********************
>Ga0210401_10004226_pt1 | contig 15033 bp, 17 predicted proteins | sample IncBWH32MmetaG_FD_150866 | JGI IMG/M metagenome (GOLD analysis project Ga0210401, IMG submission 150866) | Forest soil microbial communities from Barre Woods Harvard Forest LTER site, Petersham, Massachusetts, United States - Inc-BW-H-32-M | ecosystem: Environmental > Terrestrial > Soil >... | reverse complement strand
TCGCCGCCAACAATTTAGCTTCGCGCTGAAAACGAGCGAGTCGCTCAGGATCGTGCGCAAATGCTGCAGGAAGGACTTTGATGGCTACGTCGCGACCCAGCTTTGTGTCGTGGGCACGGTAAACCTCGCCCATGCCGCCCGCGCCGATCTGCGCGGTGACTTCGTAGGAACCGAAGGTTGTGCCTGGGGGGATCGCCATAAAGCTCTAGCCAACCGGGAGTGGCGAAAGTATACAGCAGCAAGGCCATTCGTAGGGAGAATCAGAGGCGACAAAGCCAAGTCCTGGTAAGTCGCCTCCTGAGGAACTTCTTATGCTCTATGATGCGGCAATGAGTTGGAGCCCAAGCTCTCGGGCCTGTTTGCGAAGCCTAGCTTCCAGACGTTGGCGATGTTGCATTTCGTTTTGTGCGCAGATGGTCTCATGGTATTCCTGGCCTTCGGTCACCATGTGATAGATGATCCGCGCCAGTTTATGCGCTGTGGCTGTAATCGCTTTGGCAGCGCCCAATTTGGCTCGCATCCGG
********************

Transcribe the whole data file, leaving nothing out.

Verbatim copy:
>Ga0210401_10004226_pt1 | contig 15033 bp, 17 predicted proteins | sample IncBWH32MmetaG_FD_150866 | JGI IMG/M metagenome (GOLD analysis project Ga0210401, IMG submission 150866) | Forest soil microbial communities from Barre Woods Harvard Forest LTER site, Petersham, Massachusetts, United States - Inc-BW-H-32-M | ecosystem: Environmental > Terrestrial > Soil >... | reverse complement strand
TCGCCGCCAACAATTTAGCTTCGCGCTGAAAACGAGCGAGTCGCTCAGGATCGTGCGCAAATGCTGCAGGAAGGACTTTGATGGCTACGTCGCGACCCAGCTTTGTGTCGTGGGCACGGTAAACCTCGCCCATGCCGCCCGCGCCGATCTGCGCGGTGACTTCGTAGGAACCGAAGGTTGTGCCTGGGGGGATCGCCATAAAGCTCTAGCCAACCGGGAGTGGCGAAAGTATACAGCAGCAAGGCCATTCGTAGGGAGAATCAGAGGCGACAAAGCCAAGTCCTGGTAAGTCGCCTCCTGAGGAACTTCTTATGCTCTATGATGCGGCAATGAGTTGGAGCCCAAGCTCTCGGGCCTGTTTGCGAAGCCTAGCTTCCAGACGTTGGCGATGTTGCATTTCGTTTTGTGCGCAGATGGTCTCATGGTATTCCTGGCCTTCGGTCACCATGTGATAGATGATCCGCGCCAGTTTATGCGCTGTGGCTGTAATCGCTTTGGCAGCGCCCAATTTGGCTCGCATCCGG